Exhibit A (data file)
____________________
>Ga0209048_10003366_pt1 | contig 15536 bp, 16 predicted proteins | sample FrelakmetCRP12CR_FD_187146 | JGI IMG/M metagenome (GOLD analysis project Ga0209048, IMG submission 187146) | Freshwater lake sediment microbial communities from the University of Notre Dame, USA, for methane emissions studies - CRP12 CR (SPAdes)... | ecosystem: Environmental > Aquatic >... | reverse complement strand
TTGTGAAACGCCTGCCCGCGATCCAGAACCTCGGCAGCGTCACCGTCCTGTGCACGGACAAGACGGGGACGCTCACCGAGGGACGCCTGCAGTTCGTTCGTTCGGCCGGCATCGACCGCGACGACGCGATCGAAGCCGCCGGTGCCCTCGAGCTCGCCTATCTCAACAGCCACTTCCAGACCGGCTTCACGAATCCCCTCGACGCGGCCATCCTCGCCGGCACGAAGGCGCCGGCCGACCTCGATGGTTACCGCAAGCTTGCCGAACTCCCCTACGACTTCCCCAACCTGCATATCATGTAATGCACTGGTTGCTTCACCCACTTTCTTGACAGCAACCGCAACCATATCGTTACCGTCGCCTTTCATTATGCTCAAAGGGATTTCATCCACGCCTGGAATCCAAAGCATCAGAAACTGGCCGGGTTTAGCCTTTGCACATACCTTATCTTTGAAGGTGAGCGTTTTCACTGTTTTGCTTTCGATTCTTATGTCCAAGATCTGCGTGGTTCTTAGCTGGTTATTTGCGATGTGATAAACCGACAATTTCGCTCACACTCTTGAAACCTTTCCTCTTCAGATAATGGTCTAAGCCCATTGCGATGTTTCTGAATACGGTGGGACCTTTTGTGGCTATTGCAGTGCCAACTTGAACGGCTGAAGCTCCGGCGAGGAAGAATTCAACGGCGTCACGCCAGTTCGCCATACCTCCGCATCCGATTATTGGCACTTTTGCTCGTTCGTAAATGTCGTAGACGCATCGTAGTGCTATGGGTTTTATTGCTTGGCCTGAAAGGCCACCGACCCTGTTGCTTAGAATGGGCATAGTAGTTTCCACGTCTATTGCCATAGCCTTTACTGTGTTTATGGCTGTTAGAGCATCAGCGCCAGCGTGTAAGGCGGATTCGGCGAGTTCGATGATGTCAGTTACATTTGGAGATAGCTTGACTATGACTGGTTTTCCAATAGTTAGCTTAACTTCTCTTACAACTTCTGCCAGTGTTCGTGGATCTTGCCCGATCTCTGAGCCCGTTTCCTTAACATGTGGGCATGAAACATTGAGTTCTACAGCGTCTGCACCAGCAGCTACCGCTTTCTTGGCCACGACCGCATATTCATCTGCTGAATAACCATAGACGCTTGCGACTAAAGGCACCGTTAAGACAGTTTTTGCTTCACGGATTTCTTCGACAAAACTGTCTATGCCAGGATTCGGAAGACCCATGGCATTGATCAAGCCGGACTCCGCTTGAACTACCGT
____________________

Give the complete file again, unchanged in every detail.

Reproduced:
>Ga0209048_10003366_pt1 | contig 15536 bp, 16 predicted proteins | sample FrelakmetCRP12CR_FD_187146 | JGI IMG/M metagenome (GOLD analysis project Ga0209048, IMG submission 187146) | Freshwater lake sediment microbial communities from the University of Notre Dame, USA, for methane emissions studies - CRP12 CR (SPAdes)... | ecosystem: Environmental > Aquatic >... | reverse complement strand
TTGTGAAACGCCTGCCCGCGATCCAGAACCTCGGCAGCGTCACCGTCCTGTGCACGGACAAGACGGGGACGCTCACCGAGGGACGCCTGCAGTTCGTTCGTTCGGCCGGCATCGACCGCGACGACGCGATCGAAGCCGCCGGTGCCCTCGAGCTCGCCTATCTCAACAGCCACTTCCAGACCGGCTTCACGAATCCCCTCGACGCGGCCATCCTCGCCGGCACGAAGGCGCCGGCCGACCTCGATGGTTACCGCAAGCTTGCCGAACTCCCCTACGACTTCCCCAACCTGCATATCATGTAATGCACTGGTTGCTTCACCCACTTTCTTGACAGCAACCGCAACCATATCGTTACCGTCGCCTTTCATTATGCTCAAAGGGATTTCATCCACGCCTGGAATCCAAAGCATCAGAAACTGGCCGGGTTTAGCCTTTGCACATACCTTATCTTTGAAGGTGAGCGTTTTCACTGTTTTGCTTTCGATTCTTATGTCCAAGATCTGCGTGGTTCTTAGCTGGTTATTTGCGATGTGATAAACCGACAATTTCGCTCACACTCTTGAAACCTTTCCTCTTCAGATAATGGTCTAAGCCCATTGCGATGTTTCTGAATACGGTGGGACCTTTTGTGGCTATTGCAGTGCCAACTTGAACGGCTGAAGCTCCGGCGAGGAAGAATTCAACGGCGTCACGCCAGTTCGCCATACCTCCGCATCCGATTATTGGCACTTTTGCTCGTTCGTAAATGTCGTAGACGCATCGTAGTGCTATGGGTTTTATTGCTTGGCCTGAAAGGCCACCGACCCTGTTGCTTAGAATGGGCATAGTAGTTTCCACGTCTATTGCCATAGCCTTTACTGTGTTTATGGCTGTTAGAGCATCAGCGCCAGCGTGTAAGGCGGATTCGGCGAGTTCGATGATGTCAGTTACATTTGGAGATAGCTTGACTATGACTGGTTTTCCAATAGTTAGCTTAACTTCTCTTACAACTTCTGCCAGTGTTCGTGGATCTTGCCCGATCTCTGAGCCCGTTTCCTTAACATGTGGGCATGAAACATTGAGTTCTACAGCGTCTGCACCAGCAGCTACCGCTTTCTTGGCCACGACCGCATATTCATCTGCTGAATAACCATAGACGCTTGCGACTAAAGGCACCGTTAAGACAGTTTTTGCTTCACGGATTTCTTCGACAAAACTGTCTATGCCAGGATTCGGAAGACCCATGGCATTGATCAAGCCGGACTCCGCTTGAACTACCGT